Last week I opened up my blog by boasting about a Tinder date that I went on. I truly meant this only to be an attention grabber before I launched into an exploration of the decline of melody in music. Yet it appears that people were much more intrigued by my date than my musical musings. The overwhelming response to my blog post about the disappearance of melody in music was this: “how was the Tinder date though?” Well much like Fauzio, I aim to please, and so I’m going to indulge your thirst for a vicarious experience of NYC Tinder life and tell you about my date.

I had an incredibly pleasant time with a beautiful young Irish woman who was charming, upbeat, humorous, and delightfully outspoken. Our plan was to meet up at The MoMA, view some art, chat over coffee, and then part ways. Yet after the MoMA we had dinner together, and after dinner we went to a bar, and after the bar we went for a walk, and after the walk we met up with a friend of mine and chatted at a cafe, and after the cafe, we took the subway to my house and watched some Game of Thrones. And no, this was not a “Netflix and chill” kind of situation— get your mind out of the gutter people. It was just wonderful evening filled with really good conversation, laughter, and flirtation.

The truth is I’m not actually telling you all of that because I want to grant you your wish of peaking into my romantic life— (as usual) I have a larger point to make. Believe it or not, me going on that Tinder date, has everything to do with me fighting for the presence of melody in music. That’s right fools! I’m not abandoning my discussion of the decline of melody in music. Stay with me now…

What is melody? The technical definition of melody (per dictionary.com) is “The succession of single tones in musical compositions, as distinguished from harmony and rhythm.” But more generally what is melody? It is an active statement; it is the part you can sing; it is the part you remember. If you think of a musical composition as a story, as many composers throughout history have, melody is the dialogue and action that propels the plot. Harmony and Rhythm would be more like the setting and pace of the story. And yet if it is such an important part of the musical story, why then are more and more composers in jazz, film, and popular music abandoning clear melodies?

The simplest answer is that it is easier to not write a melody than to write a melody. While the simplest answer is often the correct one, I believe that there is also something more poisonous at play: on some level most everyone wants to be cool, and at some point melody became uncool. I can express this easier with a musical example. Listen to any or all of both of these pieces of instrumental music: Serenade no. 13 in G Major by Mozart and Lizard Point by Brian Eno. One has a very distinct memorable melody throughout, and the other doesn’t really have a melody. Which do you think is cooler (not better, just cooler)? Because it is much more mysterious and abstract I am going to guess that most people think that the Eno tune is cooler. A melody is a clear statement, and a clear statement is rarely going to be perceived as cooler than something more oblique.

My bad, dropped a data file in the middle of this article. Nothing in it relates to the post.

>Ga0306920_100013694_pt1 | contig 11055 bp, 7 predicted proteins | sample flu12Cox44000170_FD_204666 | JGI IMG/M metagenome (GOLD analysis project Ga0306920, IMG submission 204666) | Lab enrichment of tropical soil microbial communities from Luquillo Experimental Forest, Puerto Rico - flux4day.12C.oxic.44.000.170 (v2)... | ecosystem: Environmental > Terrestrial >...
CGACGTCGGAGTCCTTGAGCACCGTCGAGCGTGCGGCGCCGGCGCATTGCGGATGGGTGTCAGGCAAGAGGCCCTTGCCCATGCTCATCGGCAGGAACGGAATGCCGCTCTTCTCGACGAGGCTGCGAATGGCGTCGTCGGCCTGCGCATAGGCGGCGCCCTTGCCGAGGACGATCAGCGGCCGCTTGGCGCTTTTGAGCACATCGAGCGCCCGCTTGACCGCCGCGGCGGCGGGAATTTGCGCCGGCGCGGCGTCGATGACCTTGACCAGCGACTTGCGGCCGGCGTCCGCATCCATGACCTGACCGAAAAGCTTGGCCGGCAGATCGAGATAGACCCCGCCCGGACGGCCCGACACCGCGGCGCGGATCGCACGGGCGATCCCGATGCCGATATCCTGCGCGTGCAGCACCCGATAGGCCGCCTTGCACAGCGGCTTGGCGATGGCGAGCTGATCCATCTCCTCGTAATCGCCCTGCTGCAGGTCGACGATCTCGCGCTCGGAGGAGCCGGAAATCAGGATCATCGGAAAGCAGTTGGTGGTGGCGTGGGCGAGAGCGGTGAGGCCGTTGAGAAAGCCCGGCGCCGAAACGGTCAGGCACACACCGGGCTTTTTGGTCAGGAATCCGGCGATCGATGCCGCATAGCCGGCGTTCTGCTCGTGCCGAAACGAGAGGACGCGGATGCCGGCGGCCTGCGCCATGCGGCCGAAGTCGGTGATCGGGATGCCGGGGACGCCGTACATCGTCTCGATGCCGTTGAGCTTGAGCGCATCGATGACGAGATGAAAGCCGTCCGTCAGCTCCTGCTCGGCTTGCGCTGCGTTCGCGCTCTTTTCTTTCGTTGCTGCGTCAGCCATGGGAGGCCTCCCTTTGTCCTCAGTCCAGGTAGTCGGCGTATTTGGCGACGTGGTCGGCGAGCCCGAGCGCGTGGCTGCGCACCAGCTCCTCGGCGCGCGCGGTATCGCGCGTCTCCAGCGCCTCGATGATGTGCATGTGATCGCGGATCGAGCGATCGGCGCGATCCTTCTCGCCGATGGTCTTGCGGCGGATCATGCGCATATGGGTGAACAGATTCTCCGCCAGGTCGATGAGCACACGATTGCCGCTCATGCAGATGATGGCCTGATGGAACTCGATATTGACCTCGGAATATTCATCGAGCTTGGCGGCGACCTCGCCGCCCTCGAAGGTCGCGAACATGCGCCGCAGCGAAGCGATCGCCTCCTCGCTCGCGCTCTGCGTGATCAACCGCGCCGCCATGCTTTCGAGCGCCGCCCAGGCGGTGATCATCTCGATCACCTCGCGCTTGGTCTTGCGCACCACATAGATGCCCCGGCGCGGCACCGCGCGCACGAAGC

We could think of it like this: a melody is like looking up and saying “I love how the sun beams through the trees in Central Park.” As nice and true as that statement may be, it is simply not as cool as just staring off at the trees, silent and expressionless as you smoke a cigarette. Certainly the latter is cooler, but is it better? No way. First of all, smoking is bad for your health. Secondly, you are not communicating anything to anyone else by staring off into space. You’re just living in your own cool, insular, lonely world. And yet we are all victims under the oppressive tyranny of the cool— nobody wants to be considered uncool, and yet nobody knows exactly what it is to be cool, thus many people simply avoid making statements (verbally or musically) for fear of being uncool.

So what the hell does going on a Tinder date have to do with writing a melody or being cool? Well, on Tinder I’m a perfectly cultivated cool guy. I have pictures of me holding a guitar, laying on a raft with sunglasses on, effortlessly posing with a real live butterfly on my shoulder, and an equally cool “about me” write-up to boot. Given the extra time to think up responses I’m also far more clever and witty in Tinder text message conversation than I am in real life. Thus, I could have contented myself to stay at home and just be a cool idea of a person, but I chose (as did she) to actually go meet up with someone and expose myself as a real, flawed human. In person, you hear my goofy laugh, you witness me fumble with words sometimes, and you sense my subtle nervousness and excitement about being on a date. I’m not as cool in person, but I am much more real— I’m someone you can actually connect to. It doesn’t matter how cool someone is on paper, the only thing that matters in romance is how well you connect with someone face to face, and the only way to do that is to get out of the house, go on a date, and put yourself at risk of being uncool. Thus, the acts of writing a melody and going on a Tinder date are both mini rebellions against the tyranny of the cool.

And even the coolest people can rebel against the tyranny of the cool. My friend Epiphany Morrow (musical artist, rapper, public speaker, philanthropist, and entrepreneur) is by all measures a very cool dude. This week Epiphany released his long awaited Legacy Project. Billed as the world’s first “living album,” The Legacy Project is a smartphone app offering an interactive music and video experience which draws users into a unique world of Piph’s creation. You most certainly should download it (just search “big piph” or “the legacy project” in your app store). Despite the fact that many would undoubtedly consider Epiphany a cool dude, the best part about him is that in The Legacy Project and in so many of his other endeavors he too routinely and unapologetically puts himself at risk of being uncool. For it is not because I think that he is cool that I respect and admire Piph (in fact I know him well enough to know that he is actually a closet-nerd)— no, I respect and admire him because he is incredibly genuine, disciplined, and creates art that has true perspective and substance behind it.